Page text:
Louisiana was set for what appeared to be a record-breaking year in corn production. Then the rains came, and now the crop is “fair to poor,” an LSU AgCenter specialist says.

David Lanclos, LSU AgCenter corn specialist, made those comments to participants in the Crop Production and Pest Management Field Day at the AgCenter's Northeast Research Station in St. Joseph. And he stressed weather has set the corn crop back this year.

“Corn in Louisiana should be 10 to 12 feet tall,” Lanclos said. “The average right now for much of the state is 7 to 9 feet tall. The average in south Louisiana is 3 to 6 feet tall.”

Planting corn in the state this year began five to seven days later than normal because of moisture, according to Lanclos, who says the LSU AgCenter recommends corn be planted in Louisiana from March 1 until April 15.

To top that off, a period of cooler weather hit later than usual, the corn crop faced heavy rainfall and mineral deficiencies, and hail storms even played a part.

“We had some rain and then it started to dry out, so farmers applied nitrogen,” Lanclos said of the early days of this year's crop. “It looked like the best corn crop Louisiana has ever had. But then we had 9 to 25 inches of rainfall.

“Now, much of the crop has suffered nitrogen loss, and we're seeing a lot of root-pruning in the corn crop.”

Despite the potential problems those situations present for the crop, Lanclos said, Louisiana farmers have more than 500,000 acres devoted to corn this year — slightly more than last year but still a little below the 2002 level.

On the other hand, he said, soybeans are one bright spot for Louisiana farmers. Lanclos said the state's soybean crop is up this year, although rain has hindered planting and growth in some spots.

“We have a good crop in some places and a bad crop in other places,” he said. “We're not looking for a bumper year in beans, but it looks OK.”

Lanclos said about 1 million acres of soybeans were planted in Louisiana this year. According to the Louisiana Summary of Agriculture and Natural Resources, published by the LSU AgCenter, 734,000 acres of soybeans were harvested last year.

Corn weed management was another topic discussed during the field day. Bill Williams, an LSU AgCenter specialist stationed at the Northeast Research Station, said producers should pay more attention to managing weeds in their corn crops.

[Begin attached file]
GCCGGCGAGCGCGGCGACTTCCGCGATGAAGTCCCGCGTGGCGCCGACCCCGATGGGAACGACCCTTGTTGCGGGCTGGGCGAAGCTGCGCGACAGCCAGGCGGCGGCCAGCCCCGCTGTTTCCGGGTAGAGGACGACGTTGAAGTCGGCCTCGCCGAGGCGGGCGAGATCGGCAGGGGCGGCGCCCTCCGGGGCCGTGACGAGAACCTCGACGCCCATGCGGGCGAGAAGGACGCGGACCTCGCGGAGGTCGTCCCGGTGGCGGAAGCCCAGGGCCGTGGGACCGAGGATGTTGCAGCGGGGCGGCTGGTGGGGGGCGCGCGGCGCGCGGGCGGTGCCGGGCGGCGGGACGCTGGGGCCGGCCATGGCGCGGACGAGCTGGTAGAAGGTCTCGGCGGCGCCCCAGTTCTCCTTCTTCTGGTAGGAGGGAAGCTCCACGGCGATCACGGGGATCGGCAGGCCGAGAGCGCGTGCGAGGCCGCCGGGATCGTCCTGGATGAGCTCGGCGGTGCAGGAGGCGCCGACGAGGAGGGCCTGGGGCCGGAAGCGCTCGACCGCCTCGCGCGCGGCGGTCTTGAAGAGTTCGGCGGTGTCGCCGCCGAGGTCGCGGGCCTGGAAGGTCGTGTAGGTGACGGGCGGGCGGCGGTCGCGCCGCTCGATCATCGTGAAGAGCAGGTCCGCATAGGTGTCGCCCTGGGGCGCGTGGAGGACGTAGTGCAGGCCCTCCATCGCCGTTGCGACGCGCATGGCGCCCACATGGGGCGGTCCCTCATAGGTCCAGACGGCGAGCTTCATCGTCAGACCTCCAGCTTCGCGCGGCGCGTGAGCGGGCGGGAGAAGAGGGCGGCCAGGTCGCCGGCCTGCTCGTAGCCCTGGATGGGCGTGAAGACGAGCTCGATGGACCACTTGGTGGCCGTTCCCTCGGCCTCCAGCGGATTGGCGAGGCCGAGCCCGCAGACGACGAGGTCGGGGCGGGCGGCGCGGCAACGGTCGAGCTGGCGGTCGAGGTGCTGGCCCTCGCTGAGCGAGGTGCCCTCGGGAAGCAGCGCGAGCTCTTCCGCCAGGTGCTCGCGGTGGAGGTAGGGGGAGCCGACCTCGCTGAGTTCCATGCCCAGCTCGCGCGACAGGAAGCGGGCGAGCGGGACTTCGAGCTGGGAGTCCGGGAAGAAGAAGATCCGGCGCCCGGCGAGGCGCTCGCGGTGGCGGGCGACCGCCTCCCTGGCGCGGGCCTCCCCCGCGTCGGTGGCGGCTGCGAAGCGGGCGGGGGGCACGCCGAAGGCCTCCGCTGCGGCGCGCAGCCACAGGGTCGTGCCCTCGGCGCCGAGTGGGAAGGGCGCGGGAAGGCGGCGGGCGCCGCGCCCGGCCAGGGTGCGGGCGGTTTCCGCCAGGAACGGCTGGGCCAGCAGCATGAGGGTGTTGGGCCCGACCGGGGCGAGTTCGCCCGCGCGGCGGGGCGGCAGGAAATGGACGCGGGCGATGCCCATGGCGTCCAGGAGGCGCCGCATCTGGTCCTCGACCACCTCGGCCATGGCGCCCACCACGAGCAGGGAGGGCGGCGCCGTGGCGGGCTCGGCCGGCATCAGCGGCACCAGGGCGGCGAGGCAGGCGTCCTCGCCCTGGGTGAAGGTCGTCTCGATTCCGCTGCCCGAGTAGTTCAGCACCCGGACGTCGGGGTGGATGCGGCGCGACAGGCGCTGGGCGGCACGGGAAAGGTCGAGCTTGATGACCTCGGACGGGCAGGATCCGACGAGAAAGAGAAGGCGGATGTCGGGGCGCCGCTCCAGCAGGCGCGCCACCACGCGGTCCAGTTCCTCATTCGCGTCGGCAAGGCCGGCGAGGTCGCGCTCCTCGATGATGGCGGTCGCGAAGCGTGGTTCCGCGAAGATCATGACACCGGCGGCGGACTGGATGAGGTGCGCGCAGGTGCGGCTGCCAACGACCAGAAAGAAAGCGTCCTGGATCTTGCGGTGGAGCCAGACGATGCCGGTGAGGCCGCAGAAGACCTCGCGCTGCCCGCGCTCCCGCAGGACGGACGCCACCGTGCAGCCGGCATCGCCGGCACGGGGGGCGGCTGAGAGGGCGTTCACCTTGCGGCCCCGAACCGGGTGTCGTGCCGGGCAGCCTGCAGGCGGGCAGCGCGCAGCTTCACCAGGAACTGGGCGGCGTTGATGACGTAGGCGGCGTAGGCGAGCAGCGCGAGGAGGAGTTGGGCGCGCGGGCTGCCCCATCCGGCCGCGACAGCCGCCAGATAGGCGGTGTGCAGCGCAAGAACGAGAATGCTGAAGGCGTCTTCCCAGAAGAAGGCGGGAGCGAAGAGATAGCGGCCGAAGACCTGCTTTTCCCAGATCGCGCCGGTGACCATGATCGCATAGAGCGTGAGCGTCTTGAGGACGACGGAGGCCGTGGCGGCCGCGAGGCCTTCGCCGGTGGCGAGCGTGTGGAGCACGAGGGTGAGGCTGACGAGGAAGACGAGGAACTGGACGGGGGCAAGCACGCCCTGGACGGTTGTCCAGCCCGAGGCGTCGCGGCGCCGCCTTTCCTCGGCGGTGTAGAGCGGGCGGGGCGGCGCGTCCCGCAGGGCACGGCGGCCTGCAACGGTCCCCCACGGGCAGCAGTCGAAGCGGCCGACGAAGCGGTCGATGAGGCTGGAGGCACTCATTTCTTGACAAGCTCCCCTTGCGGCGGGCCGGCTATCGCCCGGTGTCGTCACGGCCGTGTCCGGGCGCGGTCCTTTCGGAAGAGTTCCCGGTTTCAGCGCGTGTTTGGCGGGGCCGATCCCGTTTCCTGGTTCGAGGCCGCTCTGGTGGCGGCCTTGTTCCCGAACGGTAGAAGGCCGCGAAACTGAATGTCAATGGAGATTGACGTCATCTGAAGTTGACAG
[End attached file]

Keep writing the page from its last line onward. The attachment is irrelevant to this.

“Very little corn was planted in northeast Louisiana before 1996,” Williams said. “But more producers are beginning to utilize corn in their rotations with cotton, and, because of this, annual grasses are becoming more problematic.”

Producers are encouraged to start weed control programs in the early stages of their corn crops, according to Williams, who said applying pre-emergence herbicide is the easiest method in controlling annual grasses.

On controlling perennial weeds, Williams said fall is the best time of the year for that. He said growers should use 2 quarts of glyphosate to control red vine, while 1 quart is adequate for johnsongrass and alligator weed. Regardless of weed species, Williams stressed timing is critical — these applications need to be made before Oct. 1.

An update on the state's cotton crop also was given during the field day.

Sandy Stewart, LSU AgCenter cotton specialist, said this year's crop is estimated at about 490,000 acres, down from 516,000 acres harvested last year. Corn and bean prices, as well as wet weather, have had a lot to do with the decrease in acres, he said.

“This year's crop is down in a lot of places,” Stewart said. “But considering what it's been through, it looks pretty good.”

Other topics discussed at the field day included an update on cotton planting date research, a report on field crop disease control, precision agriculture for early insect and nematode management, and soybean twin-row production and planting date.

In addition to producers from the area, a group of 4-H'ers from North Dakota and Minnesota attended the field day. The students were invited by Tensas Parish 4-H'er Liz Rachal.

“We put this (visit) together after Liz went to Washington, D.C., two years ago for ‘Citizen Washington Focus,’” said Susan Rachal, Liz's mother. “She met other 4-H'ers with whom she has remained friends. Last year, we went to visit them, and this year, they came to visit us.”

Brittany Hanson, a 16-year-old 4-H'er from Goodridge, Minn., said the trip to Louisiana and the field day were educational — including their first chance to eat crawfish.

“We've had fun and we've met new people,” Hanson said. “We probably wouldn't have had this opportunity if we had not been in 4-H.” As for the crawfish, Hanson said, “It's kind of OK.”


A. Denise Coolman writes for the LSU AgCenter.